For example, programs for professional health-related education of patients, social support, and control over medication adherence. Telehealth also includes so-called asynchronous conferences, when participants do not view data simultaneously and communicate with a “delay.” That is, not in real time, but with saving and forwarding materials. This practice is good, for example, for the consensus of doctors when several experts from different parts of the country have to analyze a patient’s medical history and give their opinion.
- Video Conferencing (patient consultation, webinars for medical staff)
- mHealth (Mobile Health, e.g., an app that alerts the public to health conditions)
- Remote Health Monitoring/ Remote Patient Monitoring (blood pressure, heart rate, weight, blood glucose, and oxygen levels, menstrual cycle)
Thus, the prefix “tele-” does not only refer to video but also any other data in an online format because, from the Greek, “tele” translates as – far away, at a distance.
Telecare goes far beyond medicine. Telecare is more about healthy lifestyles in general, that is, how people can control themselves within their non-professional skills. This usually includes consumer-oriented health and fitness apps, sensors and tools that connect users with family members or other caregivers, exercise tracking devices, digital medication reminder systems, and emergency medical alarms for acute deterioration.
There are other, even more, specialized terms, such as teletherapy, telesurgery, telemental health, telescreening, or telemonitoring. Different medical professionals need each of these services in different situations – radiologists, cardiologists, pathologists, dermatologists, nurses, pharmacists, etc.
But they are pretty specific, so we will not focus on them.
Simply put, telehealth is a subset of telehealth. Technologies commonly used for telehealth include the internet, video conferencing, stored images, streaming media, and wireless communication. Unlike telemedicine, where only healthcare professionals work, telehealth can also include healthcare workers, educators, pharmacists, and frontline workers.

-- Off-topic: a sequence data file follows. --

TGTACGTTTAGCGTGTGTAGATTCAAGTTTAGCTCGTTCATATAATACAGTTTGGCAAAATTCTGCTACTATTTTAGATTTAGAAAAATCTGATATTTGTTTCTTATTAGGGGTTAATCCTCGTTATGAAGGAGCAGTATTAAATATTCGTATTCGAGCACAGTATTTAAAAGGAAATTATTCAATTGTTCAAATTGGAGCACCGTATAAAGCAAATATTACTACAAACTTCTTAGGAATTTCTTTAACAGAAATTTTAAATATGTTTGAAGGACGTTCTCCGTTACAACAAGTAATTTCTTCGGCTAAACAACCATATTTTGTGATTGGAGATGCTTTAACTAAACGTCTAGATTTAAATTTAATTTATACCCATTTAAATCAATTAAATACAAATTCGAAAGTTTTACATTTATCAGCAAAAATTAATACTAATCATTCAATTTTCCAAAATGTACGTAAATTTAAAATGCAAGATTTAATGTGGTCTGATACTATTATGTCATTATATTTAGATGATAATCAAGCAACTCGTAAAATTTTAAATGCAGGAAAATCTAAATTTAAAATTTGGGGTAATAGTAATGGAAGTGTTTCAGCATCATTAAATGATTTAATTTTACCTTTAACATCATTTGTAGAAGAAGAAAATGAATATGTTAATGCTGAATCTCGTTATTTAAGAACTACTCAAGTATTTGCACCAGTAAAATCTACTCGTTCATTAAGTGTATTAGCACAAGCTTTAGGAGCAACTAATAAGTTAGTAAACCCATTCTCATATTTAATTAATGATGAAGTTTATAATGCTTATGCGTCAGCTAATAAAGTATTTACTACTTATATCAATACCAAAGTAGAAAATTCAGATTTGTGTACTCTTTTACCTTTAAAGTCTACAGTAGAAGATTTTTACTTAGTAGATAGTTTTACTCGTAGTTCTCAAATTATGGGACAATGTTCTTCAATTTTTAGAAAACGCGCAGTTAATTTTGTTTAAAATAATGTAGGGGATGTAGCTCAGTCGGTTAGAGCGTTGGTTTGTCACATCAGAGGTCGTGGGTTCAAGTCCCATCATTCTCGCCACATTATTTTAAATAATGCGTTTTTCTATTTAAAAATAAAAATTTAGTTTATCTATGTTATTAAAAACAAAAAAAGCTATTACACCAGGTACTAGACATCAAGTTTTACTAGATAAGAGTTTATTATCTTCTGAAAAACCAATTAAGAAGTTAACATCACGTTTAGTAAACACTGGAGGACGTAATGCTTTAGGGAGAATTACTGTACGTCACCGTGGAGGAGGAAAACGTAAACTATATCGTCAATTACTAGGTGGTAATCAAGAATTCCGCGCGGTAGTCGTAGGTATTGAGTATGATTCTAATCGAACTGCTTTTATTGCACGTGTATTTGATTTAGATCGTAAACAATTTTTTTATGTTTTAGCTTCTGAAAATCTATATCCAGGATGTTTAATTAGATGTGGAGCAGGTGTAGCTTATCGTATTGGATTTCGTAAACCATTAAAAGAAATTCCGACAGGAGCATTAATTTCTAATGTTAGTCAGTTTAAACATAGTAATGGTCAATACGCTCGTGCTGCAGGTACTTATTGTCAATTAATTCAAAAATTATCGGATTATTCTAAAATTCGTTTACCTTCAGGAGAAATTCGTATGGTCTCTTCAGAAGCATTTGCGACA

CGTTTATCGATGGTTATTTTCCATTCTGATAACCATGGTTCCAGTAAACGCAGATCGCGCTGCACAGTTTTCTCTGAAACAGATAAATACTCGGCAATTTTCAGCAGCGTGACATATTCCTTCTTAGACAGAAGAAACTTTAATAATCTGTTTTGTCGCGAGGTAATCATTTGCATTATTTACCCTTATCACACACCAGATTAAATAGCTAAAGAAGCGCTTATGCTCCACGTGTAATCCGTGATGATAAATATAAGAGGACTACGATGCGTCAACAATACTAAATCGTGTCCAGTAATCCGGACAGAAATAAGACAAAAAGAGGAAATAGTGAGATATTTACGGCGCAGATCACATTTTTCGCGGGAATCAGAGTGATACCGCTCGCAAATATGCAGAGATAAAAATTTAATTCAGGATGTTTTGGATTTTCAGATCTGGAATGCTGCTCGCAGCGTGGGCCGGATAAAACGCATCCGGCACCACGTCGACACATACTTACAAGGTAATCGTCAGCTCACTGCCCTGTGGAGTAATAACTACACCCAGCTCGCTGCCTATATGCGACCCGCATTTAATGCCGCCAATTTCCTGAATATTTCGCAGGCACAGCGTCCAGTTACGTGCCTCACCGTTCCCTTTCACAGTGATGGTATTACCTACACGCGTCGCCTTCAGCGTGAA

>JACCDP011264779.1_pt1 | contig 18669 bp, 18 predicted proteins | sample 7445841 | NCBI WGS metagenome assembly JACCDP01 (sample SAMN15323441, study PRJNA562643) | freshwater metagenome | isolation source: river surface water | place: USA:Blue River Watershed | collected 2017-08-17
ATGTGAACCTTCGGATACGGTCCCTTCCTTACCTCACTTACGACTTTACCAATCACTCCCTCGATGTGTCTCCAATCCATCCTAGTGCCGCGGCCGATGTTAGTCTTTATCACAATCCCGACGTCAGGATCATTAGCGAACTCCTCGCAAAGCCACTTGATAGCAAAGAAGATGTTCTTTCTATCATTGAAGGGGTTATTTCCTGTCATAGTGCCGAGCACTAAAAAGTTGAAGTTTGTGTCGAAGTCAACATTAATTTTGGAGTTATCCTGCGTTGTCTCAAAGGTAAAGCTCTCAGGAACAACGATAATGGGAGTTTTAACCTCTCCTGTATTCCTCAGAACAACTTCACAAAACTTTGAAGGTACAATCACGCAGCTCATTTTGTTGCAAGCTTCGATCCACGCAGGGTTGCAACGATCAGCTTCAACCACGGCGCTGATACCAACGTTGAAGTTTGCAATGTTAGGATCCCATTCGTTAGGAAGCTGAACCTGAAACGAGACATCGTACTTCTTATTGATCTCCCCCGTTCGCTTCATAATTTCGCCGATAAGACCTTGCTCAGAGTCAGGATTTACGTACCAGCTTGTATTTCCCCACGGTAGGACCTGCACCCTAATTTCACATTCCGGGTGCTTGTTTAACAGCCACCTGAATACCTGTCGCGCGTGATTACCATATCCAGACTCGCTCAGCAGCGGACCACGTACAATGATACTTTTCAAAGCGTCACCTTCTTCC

All of these components are part of the substantial eHealth ecosystem, which includes any other digital data in written/photo/audio form, as well as web and mobile apps or cross-platforms. eHealth refers to the combined use of electronic communication and information technology in the healthcare sector to share, store, and retrieve electronic health data for prevention, diagnosis, treatment, monitoring, and educational and administrative meetings, both locally and at a distance.
For example, an electronic health record (EHR) system with telemedicine functionality. Both telehealth and telemedicine require the provider to use HIPAA-compliant software to protect personal health information. This includes protecting video, photos, and data transmitted through telemedicine platforms.
The client is the owner of a medical center in Berlin, Germany. After the COVID-19 outbreak, he faced the need to provide patients with a distance communication solution to decrease the number of offline visits while enabling doctors to monitor vital patient health data and streamline communication with a laboratory.